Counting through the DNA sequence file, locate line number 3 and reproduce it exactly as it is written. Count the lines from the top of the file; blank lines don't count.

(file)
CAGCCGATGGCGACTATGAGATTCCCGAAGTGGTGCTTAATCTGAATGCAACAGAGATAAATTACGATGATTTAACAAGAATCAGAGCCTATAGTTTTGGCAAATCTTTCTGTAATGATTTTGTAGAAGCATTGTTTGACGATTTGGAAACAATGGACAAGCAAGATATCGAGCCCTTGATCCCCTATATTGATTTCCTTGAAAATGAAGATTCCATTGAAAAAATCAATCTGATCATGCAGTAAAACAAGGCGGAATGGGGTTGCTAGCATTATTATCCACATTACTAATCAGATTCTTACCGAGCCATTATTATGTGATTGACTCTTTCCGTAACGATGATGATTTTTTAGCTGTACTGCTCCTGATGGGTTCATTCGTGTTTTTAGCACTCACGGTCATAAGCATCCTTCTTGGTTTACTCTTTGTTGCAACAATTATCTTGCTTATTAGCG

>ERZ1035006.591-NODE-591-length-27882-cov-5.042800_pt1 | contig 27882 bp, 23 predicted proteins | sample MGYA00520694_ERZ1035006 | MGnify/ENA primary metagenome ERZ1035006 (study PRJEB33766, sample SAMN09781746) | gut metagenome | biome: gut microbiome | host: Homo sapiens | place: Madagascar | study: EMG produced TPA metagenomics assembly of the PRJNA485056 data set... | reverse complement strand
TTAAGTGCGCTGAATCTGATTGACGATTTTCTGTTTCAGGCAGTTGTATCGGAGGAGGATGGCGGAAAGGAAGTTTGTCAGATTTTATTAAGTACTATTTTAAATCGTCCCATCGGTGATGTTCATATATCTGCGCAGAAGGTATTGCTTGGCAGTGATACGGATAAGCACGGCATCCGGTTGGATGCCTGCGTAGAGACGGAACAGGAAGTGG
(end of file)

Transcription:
TTAAGTGCGCTGAATCTGATTGACGATTTTCTGTTTCAGGCAGTTGTATCGGAGGAGGATGGCGGAAAGGAAGTTTGTCAGATTTTATTAAGTACTATTTTAAATCGTCCCATCGGTGATGTTCATATATCTGCGCAGAAGGTATTGCTTGGCAGTGATACGGATAAGCACGGCATCCGGTTGGATGCCTGCGTAGAGACGGAACAGGAAGTGG